SBA Updates Lending Rules

The Small Business Administration (SBA) announced it is changing two aspects of its lending programs that the government agency hopes will help increase access to capital for small businesses.

“I’ve been pushing for these changes since May 2007, but the [Bush] administration refused to act and blocked Congress when we tried to do it in a bill,” says Sen. John Kerry (D-MA), chairman of the Senate Committee on Small Business and Entrepreneurship. “After much urging from both sides of the aisle, I’m happy that the SBA has finally decided to step in to provide some relief to small firms.”

One of the changes being made by the SBA would give lenders the discretion to use an alternative variable interest rate to the Prime interest rate. Lenders will now be able to use the London Interbank Offered Rate.

“This change will help more small businesses obtain capital to grow their businesses and create new jobs,” says Sandy K. Baruah, acting SBA administrator. “By allowing both rates, SBA is making its programs more flexible, increasing opportunities to access capital and giving both lending partners and small business customers more options to meet their needs.”

The SBA posted a record year in 2007 with more than 110,000 loans approved. That number dropped by nearly 30% in 2008. The dollar value of those loans declined by 13%, from a combined $20.6 billion in 2007, to $17.96 billion in 2008. The average loan size rose from $142,000 in fiscal year 2007 to $183,000 in fiscal year 2008.

The SBA will also allow loans with various interest rates to be pooled for sale on the secondary market rather than allowing only loans with the same rate to be pooled. The changes are expected to improve small business lending and make it easier for banks to sell the loans on the secondary market.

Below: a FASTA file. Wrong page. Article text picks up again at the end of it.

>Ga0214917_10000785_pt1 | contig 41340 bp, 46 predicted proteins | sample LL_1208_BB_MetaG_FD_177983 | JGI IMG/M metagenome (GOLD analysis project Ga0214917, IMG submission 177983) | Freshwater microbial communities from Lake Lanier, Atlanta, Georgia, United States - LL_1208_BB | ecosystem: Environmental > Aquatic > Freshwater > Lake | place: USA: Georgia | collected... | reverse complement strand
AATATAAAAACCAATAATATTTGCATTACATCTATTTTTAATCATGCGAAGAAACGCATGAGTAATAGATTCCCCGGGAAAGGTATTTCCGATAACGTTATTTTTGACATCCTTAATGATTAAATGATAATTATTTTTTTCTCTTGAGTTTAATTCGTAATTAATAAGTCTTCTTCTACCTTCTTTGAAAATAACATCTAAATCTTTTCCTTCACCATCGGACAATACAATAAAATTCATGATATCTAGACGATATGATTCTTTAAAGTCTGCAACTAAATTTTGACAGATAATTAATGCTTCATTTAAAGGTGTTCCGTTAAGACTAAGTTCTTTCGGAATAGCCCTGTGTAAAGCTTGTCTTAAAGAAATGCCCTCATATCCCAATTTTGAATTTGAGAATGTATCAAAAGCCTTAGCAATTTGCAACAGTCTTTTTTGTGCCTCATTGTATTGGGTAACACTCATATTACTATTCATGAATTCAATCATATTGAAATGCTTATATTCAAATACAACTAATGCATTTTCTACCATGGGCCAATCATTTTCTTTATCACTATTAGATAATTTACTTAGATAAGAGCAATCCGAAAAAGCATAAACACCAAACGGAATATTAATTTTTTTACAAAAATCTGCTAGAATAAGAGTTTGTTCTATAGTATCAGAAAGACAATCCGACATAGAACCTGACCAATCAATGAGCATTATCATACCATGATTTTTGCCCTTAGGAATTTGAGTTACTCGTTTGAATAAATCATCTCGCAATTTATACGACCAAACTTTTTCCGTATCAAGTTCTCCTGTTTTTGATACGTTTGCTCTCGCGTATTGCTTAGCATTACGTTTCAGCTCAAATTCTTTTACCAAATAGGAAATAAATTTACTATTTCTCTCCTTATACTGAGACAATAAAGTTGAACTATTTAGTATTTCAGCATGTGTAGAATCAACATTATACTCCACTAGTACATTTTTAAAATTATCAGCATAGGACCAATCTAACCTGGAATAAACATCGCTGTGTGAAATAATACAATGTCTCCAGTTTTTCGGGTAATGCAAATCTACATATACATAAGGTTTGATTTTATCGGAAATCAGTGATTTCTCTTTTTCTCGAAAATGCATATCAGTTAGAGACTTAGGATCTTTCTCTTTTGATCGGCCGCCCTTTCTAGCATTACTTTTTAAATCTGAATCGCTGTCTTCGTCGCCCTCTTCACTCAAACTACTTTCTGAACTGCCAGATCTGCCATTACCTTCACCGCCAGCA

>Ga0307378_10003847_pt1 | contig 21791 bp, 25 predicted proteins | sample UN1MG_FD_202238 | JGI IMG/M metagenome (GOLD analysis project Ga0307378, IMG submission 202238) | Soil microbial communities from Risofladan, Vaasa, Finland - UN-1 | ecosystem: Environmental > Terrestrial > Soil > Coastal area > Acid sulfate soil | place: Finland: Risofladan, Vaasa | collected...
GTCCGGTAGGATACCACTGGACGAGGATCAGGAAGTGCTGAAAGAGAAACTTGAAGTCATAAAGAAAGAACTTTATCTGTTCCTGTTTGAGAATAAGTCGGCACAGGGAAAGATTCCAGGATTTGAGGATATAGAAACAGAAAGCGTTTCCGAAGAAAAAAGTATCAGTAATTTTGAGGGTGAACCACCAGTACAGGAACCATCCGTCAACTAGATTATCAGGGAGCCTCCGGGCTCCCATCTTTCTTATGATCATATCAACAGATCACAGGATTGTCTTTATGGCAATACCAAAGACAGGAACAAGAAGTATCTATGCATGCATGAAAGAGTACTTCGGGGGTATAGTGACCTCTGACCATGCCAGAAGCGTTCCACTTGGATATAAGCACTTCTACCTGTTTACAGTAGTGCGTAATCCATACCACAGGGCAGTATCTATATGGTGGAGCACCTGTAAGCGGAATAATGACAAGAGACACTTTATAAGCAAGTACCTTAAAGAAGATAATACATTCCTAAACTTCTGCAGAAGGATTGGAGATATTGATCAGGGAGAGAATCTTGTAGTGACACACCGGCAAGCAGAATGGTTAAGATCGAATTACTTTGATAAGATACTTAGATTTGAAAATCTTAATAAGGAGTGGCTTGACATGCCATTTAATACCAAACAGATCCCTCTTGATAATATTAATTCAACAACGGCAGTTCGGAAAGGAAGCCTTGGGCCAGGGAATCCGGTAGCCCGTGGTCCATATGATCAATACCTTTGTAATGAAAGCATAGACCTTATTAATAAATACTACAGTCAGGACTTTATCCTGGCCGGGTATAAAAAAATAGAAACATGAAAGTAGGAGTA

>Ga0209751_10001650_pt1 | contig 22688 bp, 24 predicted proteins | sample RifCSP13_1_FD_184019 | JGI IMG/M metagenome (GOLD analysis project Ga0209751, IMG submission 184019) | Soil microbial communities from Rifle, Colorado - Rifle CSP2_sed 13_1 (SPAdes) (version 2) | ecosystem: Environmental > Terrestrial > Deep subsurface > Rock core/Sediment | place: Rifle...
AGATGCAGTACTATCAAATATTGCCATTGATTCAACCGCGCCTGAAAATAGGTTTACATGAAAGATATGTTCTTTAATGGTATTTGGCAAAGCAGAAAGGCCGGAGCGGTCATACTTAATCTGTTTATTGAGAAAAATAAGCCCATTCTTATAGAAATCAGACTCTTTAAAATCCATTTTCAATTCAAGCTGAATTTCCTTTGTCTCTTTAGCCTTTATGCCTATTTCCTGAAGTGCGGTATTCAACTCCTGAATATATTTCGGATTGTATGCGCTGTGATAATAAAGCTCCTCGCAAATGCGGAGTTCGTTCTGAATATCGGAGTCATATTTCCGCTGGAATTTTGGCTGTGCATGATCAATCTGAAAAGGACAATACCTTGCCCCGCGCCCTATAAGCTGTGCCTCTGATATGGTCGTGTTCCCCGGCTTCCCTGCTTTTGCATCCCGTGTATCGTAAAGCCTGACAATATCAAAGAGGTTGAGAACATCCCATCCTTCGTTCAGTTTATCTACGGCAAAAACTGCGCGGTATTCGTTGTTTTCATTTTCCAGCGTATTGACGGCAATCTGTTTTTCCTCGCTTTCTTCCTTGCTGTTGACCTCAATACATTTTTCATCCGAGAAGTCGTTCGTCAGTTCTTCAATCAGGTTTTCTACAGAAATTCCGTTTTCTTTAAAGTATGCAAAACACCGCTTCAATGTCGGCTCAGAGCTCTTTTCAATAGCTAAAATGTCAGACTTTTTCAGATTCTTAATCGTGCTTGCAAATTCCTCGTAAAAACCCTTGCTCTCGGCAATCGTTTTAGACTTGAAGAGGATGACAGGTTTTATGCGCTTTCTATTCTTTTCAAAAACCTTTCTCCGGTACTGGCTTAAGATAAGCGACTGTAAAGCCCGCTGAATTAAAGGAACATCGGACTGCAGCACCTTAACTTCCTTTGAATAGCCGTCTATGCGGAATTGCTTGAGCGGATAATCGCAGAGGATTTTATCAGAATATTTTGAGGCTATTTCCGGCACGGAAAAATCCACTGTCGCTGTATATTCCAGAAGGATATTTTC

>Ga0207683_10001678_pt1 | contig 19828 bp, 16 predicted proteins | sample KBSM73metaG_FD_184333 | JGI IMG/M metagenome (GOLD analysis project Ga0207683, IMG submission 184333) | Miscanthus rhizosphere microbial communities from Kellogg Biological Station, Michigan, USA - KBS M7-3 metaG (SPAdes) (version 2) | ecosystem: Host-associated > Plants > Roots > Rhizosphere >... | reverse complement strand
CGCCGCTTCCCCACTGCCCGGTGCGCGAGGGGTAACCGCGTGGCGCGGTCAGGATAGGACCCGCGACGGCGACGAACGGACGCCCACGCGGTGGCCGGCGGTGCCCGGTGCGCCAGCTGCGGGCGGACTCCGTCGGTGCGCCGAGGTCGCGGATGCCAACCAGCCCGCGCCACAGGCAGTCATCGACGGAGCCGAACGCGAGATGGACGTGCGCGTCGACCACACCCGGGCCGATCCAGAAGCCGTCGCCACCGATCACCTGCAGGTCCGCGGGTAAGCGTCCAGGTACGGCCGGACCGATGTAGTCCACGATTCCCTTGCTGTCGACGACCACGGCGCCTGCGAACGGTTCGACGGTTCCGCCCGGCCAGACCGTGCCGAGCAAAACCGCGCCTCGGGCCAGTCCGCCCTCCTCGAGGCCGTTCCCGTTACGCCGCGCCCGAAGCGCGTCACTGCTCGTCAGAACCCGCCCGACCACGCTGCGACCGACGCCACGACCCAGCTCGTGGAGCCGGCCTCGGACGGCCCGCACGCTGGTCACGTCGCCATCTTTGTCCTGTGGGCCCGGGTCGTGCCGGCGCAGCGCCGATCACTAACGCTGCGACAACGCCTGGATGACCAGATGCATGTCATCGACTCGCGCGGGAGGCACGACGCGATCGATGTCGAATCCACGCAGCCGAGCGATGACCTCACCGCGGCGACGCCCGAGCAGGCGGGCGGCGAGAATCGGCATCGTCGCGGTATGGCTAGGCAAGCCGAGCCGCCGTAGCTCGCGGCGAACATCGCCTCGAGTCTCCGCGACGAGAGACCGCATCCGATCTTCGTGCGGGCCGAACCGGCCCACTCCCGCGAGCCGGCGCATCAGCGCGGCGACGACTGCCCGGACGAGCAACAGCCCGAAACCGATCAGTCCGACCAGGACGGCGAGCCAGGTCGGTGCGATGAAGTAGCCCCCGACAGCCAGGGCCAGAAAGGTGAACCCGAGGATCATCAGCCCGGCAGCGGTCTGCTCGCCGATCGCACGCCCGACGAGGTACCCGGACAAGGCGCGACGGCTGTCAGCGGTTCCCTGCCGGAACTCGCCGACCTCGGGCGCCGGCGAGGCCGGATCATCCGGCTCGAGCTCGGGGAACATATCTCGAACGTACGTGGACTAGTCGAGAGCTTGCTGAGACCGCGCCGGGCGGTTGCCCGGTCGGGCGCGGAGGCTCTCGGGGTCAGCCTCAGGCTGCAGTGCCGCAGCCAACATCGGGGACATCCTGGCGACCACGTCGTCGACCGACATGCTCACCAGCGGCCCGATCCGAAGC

“The challenge small businesses face today is not the cost of capital, it is access to capital,” Baruah says. “Interest rates are at historically low levels meaning money is inexpensive, yet lenders aren’t lending and borrowers aren’t borrowing. This indicates markets are frozen due to liquidity concerns. This interim final rule is an important step to reenergize the lenders to make SBA-backed loans and will help open the gateway of capital for entrepreneurs.”

Kerry and Sen. Charles Schumer (D-NY), a senior member of the Senate Banking Committee, urged Baruah to implement the changes to make it easier for borrowers and lenders during the harsh economic climate. Loans to small businesses through the SBA’s largest small business lending program are down 53%.

“These are just two of the many changes that the administration can make immediately,” said Kerry. “More help is needed because entrepreneurs can’t wait for the rescue package to reach them.”

Schumer concurs.

“Small businesses are the backbone of our economy and we need to use every tool in the box to ensure that they promptly get the credit needed to survive,” Schumer says. “I thank the SBA for implementing these